There are many reports on microbial consortia degrading corn stover (Table 1). The best microbial consortia can degrade 62 % of corn stover without pretreatment and 78 % of corn stover pretreated with acid or alkali (Wongwilaiwalin et al. 2010; Zhang et al. 2018). Our results showed that the three microbial consortia (M/Q/Y) degraded more than 60 % of corn stover without pretreatment, and the highest degradation rate was 71.59 % by Y3. This indicated that the microbial consortia from feces could degrade corn straw efficiently, and the microbial consortia from sheep feces were slightly better than others.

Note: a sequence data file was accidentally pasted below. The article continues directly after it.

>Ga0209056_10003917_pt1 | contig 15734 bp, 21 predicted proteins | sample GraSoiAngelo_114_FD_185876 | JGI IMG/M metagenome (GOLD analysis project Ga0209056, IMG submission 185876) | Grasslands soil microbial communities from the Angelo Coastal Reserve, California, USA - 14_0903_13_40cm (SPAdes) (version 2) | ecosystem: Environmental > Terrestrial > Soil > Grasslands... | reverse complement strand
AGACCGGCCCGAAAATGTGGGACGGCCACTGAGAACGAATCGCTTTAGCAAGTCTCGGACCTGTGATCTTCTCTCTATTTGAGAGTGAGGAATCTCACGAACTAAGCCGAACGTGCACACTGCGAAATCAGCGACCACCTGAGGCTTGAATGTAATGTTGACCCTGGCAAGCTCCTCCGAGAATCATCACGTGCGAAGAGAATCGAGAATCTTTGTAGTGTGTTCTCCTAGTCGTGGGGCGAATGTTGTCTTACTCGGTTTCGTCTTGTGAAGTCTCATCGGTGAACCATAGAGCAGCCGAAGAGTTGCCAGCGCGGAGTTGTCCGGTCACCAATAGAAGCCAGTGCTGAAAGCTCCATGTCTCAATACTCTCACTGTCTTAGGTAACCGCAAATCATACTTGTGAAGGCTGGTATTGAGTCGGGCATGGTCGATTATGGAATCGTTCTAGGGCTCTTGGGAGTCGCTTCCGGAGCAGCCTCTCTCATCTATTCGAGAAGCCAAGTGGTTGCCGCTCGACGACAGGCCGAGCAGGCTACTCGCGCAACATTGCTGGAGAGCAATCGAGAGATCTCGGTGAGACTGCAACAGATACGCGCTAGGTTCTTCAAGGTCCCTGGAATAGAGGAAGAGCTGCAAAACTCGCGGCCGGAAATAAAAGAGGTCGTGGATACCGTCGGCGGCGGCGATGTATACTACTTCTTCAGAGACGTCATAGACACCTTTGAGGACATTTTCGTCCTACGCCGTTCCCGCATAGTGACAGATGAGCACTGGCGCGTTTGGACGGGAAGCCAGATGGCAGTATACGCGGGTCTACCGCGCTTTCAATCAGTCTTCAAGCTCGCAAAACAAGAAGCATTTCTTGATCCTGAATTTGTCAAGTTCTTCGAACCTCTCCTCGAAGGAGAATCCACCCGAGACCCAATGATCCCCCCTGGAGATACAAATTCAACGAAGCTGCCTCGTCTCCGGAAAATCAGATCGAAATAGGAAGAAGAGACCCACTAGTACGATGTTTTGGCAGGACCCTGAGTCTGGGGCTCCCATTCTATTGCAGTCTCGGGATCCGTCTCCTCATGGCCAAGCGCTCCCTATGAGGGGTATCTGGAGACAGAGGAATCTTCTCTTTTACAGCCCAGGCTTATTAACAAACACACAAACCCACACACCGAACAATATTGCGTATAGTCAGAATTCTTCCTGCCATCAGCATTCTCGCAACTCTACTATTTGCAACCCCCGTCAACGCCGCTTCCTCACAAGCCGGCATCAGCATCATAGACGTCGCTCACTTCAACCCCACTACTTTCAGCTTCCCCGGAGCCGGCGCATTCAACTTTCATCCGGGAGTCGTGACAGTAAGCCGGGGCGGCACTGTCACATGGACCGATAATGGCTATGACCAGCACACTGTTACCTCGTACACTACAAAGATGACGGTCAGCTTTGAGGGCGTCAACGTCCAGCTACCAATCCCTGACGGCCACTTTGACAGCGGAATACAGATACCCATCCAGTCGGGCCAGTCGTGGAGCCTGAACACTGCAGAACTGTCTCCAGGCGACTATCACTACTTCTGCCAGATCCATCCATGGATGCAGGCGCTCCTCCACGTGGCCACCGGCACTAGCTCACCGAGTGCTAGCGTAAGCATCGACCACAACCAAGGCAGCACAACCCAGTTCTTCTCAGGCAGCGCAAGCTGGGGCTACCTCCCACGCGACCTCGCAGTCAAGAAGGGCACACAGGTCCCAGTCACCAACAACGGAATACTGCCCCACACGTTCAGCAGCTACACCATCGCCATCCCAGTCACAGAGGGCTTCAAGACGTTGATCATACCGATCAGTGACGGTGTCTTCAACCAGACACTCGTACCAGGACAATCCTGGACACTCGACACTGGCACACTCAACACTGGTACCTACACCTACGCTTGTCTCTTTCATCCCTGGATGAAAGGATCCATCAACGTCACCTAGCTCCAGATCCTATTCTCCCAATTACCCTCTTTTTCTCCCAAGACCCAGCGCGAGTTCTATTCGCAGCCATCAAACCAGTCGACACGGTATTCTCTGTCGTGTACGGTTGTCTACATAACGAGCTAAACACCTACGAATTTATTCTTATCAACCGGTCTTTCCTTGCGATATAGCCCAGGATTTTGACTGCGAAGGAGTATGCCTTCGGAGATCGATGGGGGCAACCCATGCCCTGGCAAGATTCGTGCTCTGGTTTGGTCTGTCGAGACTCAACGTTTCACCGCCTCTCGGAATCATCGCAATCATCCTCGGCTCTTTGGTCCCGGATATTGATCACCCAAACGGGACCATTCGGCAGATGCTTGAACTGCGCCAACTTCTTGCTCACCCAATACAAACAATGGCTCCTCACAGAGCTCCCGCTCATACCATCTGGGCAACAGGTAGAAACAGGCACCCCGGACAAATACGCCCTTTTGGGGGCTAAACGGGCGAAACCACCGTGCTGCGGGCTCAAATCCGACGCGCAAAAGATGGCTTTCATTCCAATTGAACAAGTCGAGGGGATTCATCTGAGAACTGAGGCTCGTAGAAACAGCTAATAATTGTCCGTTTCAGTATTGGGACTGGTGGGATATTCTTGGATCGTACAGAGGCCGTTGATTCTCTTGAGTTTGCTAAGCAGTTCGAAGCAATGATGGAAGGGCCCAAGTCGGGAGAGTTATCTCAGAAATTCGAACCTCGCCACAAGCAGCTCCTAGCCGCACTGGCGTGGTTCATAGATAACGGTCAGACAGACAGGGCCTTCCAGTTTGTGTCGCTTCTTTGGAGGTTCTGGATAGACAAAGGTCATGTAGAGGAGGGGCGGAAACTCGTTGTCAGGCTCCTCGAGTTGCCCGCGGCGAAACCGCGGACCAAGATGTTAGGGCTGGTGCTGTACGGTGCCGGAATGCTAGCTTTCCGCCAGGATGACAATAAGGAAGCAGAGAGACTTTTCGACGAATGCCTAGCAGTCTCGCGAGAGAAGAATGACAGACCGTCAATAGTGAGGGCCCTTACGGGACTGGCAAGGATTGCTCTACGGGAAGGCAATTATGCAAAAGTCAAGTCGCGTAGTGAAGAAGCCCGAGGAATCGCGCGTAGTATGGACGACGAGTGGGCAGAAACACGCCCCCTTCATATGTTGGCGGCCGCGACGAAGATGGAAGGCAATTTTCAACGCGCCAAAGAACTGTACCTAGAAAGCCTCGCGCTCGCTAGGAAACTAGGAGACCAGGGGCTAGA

Microorganisms hydrolyze straw to monomeric sugars by cellulase. Cellulase is a multienzyme complex mainly including endo-glucanase, exo-glucanase, and β-glucosidase, which act synergistically during enzymatic hydrolysis (Saini et al. 2015). Endo-glucanase is the most important component of cellulase system (Zhang et al. 2019). Endo-glucanase (EC 3.2.1.4) can randomly cleave the internal beta-1,4-glycosidic bonds in amorphous regions of cellulose polymers. In this study, endo-glucanase was used as an important basis to judge the ability of cellulase. The results showed that liquid volume had a significant effect on endo-glucanase activity, and endo-glucanase was closely related to degradation rate, which is supported by previous works (Takizawa et al. 2020; Wang et al. 2004). This indicated that the lower dissolved oxygen environment caused by a higher liquid volume promote the activity of anaerobic lignocellulose degrading bacteria.